Bacteria - Forage Grass

Contributors to this page are: CIAT, Colombia (Maritza Cuervo, Cesar Medina, Jose Luis Ramirez, Socorro Balcazar, Josefina Martinez, Daniel Debouck); ILRI, Ethiopia (Jean Hanson, Janice Proud, Juvy Cantrell).

Bacterial Blight of forage grasses

Scientific names

Xanthomonas campestris pv. graminis (Egli et al.) Dye
Xanthomonas campestres pv. phlei


Affects the value of the forage grass.


Wilting and drying up of the tillers or the whole plants accompanied or not by leaf necrosis; no growth of new shoots after mowing; yellow stripes turn necrotic along the leaf; distorted growth of the leaves out of the sheath or difficulty of cobs (ears, heads) to emerge; young leaves have a pale colour.

In the Lolium multiflorum yellow droplets form inside the hollow of the stem.


Arrhenatherum elatius, Dactylis glomerata, Festuca arundinacea, Festuca pratensis, Phleum pretense, Brachiaria spp., Lolium multiflorum, Lolium perenne.

Geographic distribution

Widespread in the tropics and sub-tropics

Biology and transmission

Bacterial wilt settles in the xylem vessels. The disease can only settle through lesions from which it extends to the xylem. It goes counter sap-flow down to the base of the plant and infects the neighbouring tillers.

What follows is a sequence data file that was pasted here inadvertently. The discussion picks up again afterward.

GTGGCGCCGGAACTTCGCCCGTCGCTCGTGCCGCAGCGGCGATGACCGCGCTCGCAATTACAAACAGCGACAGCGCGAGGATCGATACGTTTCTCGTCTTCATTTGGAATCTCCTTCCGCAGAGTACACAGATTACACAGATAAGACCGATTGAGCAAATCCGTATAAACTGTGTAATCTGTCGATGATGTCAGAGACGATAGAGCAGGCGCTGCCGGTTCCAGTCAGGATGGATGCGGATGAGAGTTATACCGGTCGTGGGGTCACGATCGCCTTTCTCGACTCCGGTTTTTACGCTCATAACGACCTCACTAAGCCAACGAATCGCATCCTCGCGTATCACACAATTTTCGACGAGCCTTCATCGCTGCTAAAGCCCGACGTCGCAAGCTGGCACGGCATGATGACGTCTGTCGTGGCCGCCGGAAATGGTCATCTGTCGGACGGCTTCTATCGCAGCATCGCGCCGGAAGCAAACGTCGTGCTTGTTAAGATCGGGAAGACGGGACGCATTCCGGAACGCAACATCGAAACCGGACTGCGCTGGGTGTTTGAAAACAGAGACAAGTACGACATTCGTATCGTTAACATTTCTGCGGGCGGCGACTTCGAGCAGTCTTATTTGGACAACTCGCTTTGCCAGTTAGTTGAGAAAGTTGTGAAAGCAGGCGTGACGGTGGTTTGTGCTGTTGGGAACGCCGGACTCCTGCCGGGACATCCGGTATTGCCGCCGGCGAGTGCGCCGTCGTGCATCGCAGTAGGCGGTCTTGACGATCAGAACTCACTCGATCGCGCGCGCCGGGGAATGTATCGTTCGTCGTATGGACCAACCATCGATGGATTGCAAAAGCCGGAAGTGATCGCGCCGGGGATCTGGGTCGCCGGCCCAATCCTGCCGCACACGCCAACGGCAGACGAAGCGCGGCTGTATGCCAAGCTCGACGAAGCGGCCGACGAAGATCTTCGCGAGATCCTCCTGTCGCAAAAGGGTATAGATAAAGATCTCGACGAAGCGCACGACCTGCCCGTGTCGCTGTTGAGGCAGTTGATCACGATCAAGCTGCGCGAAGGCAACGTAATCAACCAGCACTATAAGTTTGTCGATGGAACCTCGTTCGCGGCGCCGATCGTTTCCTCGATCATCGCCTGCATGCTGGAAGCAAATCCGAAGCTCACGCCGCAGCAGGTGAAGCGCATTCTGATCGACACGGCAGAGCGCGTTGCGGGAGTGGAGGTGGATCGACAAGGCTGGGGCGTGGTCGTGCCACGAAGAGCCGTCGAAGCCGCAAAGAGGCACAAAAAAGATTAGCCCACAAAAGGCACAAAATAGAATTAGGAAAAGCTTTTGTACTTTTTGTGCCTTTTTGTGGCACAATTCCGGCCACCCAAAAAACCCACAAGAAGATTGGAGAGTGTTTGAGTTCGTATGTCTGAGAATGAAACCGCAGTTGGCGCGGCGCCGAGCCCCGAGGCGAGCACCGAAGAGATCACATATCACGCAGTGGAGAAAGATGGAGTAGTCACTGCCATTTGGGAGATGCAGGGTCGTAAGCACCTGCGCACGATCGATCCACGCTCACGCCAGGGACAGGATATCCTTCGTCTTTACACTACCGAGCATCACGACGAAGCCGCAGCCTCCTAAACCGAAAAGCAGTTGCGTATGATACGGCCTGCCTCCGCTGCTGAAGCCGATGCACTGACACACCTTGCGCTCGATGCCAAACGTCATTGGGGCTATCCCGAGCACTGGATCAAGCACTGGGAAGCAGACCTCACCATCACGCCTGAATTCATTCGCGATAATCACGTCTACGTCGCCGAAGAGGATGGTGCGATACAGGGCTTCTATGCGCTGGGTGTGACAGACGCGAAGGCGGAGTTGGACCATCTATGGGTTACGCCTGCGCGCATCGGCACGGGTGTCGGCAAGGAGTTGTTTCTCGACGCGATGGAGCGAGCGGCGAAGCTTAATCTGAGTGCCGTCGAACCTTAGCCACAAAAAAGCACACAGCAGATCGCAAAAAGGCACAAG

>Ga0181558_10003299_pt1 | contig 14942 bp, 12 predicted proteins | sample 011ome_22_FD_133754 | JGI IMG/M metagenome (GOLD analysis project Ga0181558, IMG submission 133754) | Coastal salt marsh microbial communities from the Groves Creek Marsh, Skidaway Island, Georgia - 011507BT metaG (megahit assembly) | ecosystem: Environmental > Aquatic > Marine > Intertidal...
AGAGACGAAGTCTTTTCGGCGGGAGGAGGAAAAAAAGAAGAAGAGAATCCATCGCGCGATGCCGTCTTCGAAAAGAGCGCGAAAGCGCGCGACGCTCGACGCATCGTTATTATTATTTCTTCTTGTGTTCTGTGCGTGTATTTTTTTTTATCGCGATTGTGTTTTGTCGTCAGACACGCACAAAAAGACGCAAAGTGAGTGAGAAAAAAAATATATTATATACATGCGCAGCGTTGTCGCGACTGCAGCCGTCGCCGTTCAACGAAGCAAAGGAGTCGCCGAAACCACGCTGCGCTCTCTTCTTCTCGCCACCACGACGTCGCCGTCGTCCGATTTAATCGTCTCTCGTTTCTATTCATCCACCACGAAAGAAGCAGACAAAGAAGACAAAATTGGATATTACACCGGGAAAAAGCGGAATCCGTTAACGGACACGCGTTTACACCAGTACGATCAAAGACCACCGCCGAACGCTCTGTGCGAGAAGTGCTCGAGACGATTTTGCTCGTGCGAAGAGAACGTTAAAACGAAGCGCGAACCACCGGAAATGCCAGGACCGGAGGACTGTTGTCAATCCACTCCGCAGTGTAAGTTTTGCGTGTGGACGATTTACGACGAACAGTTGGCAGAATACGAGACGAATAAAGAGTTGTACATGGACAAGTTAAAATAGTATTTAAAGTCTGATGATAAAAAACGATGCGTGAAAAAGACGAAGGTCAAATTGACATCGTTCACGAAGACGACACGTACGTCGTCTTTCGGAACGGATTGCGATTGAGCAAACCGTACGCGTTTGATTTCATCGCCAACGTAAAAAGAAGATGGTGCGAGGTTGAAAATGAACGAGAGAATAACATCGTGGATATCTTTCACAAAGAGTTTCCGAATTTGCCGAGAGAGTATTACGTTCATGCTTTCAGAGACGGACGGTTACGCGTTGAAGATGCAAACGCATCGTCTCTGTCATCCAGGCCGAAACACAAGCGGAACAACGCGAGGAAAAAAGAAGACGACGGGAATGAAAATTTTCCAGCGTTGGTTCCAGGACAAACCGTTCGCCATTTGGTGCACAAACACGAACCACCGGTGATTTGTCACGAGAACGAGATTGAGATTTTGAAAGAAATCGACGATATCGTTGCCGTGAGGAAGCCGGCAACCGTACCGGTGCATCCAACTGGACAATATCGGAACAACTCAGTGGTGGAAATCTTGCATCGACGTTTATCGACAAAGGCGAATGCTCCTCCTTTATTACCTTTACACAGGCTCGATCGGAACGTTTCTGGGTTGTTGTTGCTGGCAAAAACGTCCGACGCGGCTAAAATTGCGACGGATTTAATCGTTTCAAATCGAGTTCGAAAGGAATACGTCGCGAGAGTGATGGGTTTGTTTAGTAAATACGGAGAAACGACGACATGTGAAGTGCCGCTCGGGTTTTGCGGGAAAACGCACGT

Considerable damage may occur after long periods of hot and dry weather, while in cool and wet periods hardly any diseased plants are found. The pathogen may be identified by isolation and biochemical tests. Specific antibodies used in immunofluorescence and ELISA had a high degree of sensitivity and specificity against the target bacterium. The two methods were used for screening pure cultures and detecting bacteria directly in plant tissue extracts. Their application revealed the presence of low numbers of bacteria in symptomless plants and a discontinuous distribution within the plant.

Cultures of Xanthomanas campestris pv graminis showed no loss of virulence following freeze-drying and revival.

Inoculation of seeds, and inoculation of plants for seed production, X. campestris pv. graminis was shown to be seed-transmitted. The level of infection in seeds was, however, too low to produce plants with disease symptoms.

The spread inside the crop is caused by the infected cutter bar of forage harvesters which can carry the pathogen for several months.

Detection/indexing method in place at the CGIAR Center


Procedure followed at the centers in case of positive test

References and further reading

Seed Health General Publication Published by the Center or CGIAR

Frison EA, Bos L, Hamilton RI, Mathur SB, Taylor JD. (eds). 1990. FAO/IBPGR Technical Guidelines for the Safe Movement of Legume Germplasm. Food and Agriculture Organization of the United Nations, Rome/International Board for Plant Genetic Resources, Rome.

Miles JW, Maass BL, do Valle CB; with the collaboration of V. Kumble. eds. 1996. Brachiaria: Biology, Agronomy and Improvement. Cali, Colombia: Centro Internacional de Agricultura Tropical, Tropical Forages Program and Communications Unit; Campo Grande, Brazil, Empresa Brasileira de Pesquisa Agropecuaria, Centro National de Pesquisa de Gado de Corte, 1996. 288 p. CIAT Publication; no. 259

The Genebanks

The 11 CGIAR genebanks currently conserve 730,000 of cereals and grain legumes, forage crops, tree species, root and tuber crops, bananas and crop wild relatives.